A large, international study has yielded a wealth of new information about genetic alterations that can increase an individual's risk of breast, prostate, and ovarian cancer.
Douglas Easton, PhD
A large, international study under the auspices of the Collaborative Oncological Gene-environment Study (COGS) network has yielded a wealth of new information about genetic alterations that can increase an individual’s risk of breast, prostate, and ovarian cancer.
COGS is a European Union—based consortium established in 2009 to provide a detailed evaluation of gene–environment interactions and their associations with tumor phenotypes and disease outcomes. One of the major goals of the project has been a more detailed mapping of susceptibility loci previously linked to these three hormone-related cancers through genotyping a very dense panel of markers.
It is expected that the research will help identify individuals most at risk for breast, prostate, and ovarian cancer, and thus would benefit from appropriate interventions, such as increased screening, adjusting lifestyle factors, or prophylactic therapy. The COGS network includes 160 research groups from around the world, including 30 from the United States.
The research findings were released in 13 reports featured in a special issue of Nature Genetics; articles also have been published in PLOS Genetics and other journals. The results are based on genetic analyses of selected sections of DNA obtained from 200,000 individuals (a control group of 100,000 healthy individuals and 100,000 patients with breast, ovarian, or prostate cancer).
Researchers found significant alterations (single nucleotide polymorphisms [SNPs]) in the composition of the nitrogen bases A, G, C, and T in the DNA samples of patients with cancer compared with samples from healthy controls. These differences also are sometimes referred to as “spelling mistakes” or “genetic typos.” SNPs are the most common type of change in DNA, occurring when a single nucleotide is replaced with another.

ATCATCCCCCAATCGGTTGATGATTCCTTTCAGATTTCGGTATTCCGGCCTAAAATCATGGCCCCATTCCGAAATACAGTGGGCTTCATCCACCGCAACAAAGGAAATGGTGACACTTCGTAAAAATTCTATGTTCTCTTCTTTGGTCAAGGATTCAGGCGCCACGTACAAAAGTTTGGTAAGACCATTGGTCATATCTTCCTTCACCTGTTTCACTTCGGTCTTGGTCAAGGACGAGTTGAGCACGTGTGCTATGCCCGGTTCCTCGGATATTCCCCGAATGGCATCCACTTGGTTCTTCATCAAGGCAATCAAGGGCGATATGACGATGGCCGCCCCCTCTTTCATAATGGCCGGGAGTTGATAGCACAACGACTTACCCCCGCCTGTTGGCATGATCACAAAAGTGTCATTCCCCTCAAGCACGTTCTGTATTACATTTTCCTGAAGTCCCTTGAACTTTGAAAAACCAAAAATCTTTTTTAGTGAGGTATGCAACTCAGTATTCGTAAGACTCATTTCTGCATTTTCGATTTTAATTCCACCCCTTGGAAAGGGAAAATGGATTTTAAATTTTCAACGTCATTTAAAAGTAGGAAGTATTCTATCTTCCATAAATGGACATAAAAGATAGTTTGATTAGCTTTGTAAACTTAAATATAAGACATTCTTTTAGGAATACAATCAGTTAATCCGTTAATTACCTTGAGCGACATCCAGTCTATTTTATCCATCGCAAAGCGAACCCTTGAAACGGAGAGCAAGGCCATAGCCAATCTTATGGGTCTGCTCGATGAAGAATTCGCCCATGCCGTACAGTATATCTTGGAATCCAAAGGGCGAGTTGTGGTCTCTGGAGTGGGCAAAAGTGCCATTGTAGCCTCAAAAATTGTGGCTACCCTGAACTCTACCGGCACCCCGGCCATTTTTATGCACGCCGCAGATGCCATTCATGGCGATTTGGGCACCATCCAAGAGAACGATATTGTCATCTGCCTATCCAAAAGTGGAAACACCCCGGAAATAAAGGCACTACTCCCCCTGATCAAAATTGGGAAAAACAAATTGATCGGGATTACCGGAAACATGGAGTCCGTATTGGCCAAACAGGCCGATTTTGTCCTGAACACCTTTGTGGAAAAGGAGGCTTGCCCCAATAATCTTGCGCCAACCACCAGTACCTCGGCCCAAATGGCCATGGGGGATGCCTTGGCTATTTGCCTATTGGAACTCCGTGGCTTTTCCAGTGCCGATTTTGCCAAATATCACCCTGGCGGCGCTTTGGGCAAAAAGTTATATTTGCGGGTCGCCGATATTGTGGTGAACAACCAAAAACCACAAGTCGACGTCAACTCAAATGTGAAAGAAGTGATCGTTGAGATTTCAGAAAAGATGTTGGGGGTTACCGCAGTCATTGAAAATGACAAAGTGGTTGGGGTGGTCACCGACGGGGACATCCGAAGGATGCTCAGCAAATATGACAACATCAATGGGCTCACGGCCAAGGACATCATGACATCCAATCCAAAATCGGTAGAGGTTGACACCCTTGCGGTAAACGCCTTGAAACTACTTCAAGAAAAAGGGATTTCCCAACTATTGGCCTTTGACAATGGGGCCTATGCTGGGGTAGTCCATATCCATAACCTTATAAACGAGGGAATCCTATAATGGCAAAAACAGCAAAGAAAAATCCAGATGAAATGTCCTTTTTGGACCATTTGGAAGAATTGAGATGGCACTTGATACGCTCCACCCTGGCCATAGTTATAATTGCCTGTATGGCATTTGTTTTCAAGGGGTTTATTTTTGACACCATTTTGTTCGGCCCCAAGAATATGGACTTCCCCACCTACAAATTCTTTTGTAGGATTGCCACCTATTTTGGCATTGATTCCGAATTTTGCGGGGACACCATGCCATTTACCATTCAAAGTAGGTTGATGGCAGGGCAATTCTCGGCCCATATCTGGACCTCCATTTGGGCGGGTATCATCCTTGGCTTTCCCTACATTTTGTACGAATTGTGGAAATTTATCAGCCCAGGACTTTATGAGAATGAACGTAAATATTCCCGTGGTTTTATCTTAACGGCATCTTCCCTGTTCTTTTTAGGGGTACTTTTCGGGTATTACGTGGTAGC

In breast cancer, the researchers identified 49 SNPs—twice as many as previously found—and 41 new susceptibility loci. Investigators also gathered additional evidence for the presence of distinct pathways for ER-positive and ER-negative breast cancer, with the finding that SNPs at four loci were linked to ER-negative breast cancer, but not the ER-positive type.
Twenty-six additional SNPs were found to be associated with prostate cancer, as well as 23 new susceptibility loci, meaning that 78 prostate cancer susceptibility loci have now been identified, accounting for approximately 30% of familial prostate cancer risk. Thirteen SNPs demonstrated a clear association with aggressive disease. Study authors noted that these findings will facilitate population risk stratification for clinical studies. The top 1% of the risk distribution, for example, has a 4.7-fold higher risk for disease than the average of the population profiled.
For ovarian cancer, the research uncovered three new loci associated with risk, two for all epithelial ovarian cancer subtypes, and another one specific to a more serious subtype. An additional locus was found to be associated with ovarian cancer risk for BRCA1 mutation carriers only. Two susceptibility loci previously associated with ovarian cancer also were validated as a result of the research. The total number of known ovarian cancer susceptibility loci is now 12.
In addition, investigators were able to identify 1000 additional SNPs that might influence the risk of breast cancer and 2000 which may have a role in prostate cancer, described as “an equally important finding,” by Per Hall, professor at Karolinska Institutet in Sweden and the coordinator of the COGS consortium, in a statement. “We also have a picture of where in the genome we should look in future studies.”
“We’re now on the verge of being able to use our knowledge to develop tests that could complement breast cancer screening and take us a step closer to having an effective prostate cancer screening program,” said Douglas Easton, PhD, professor at the University of Cambridge and director of the Cancer Research UK Genetic Epidemiology Group, who led several of the recently published studies.
Findings from the Collaborative Oncological Gene-environment Study, as well as commentary and primers on the research, can be found in the April 2013 issue of Nature Genetics (iCOGS Focus), available at http://www.nature.com/icogs.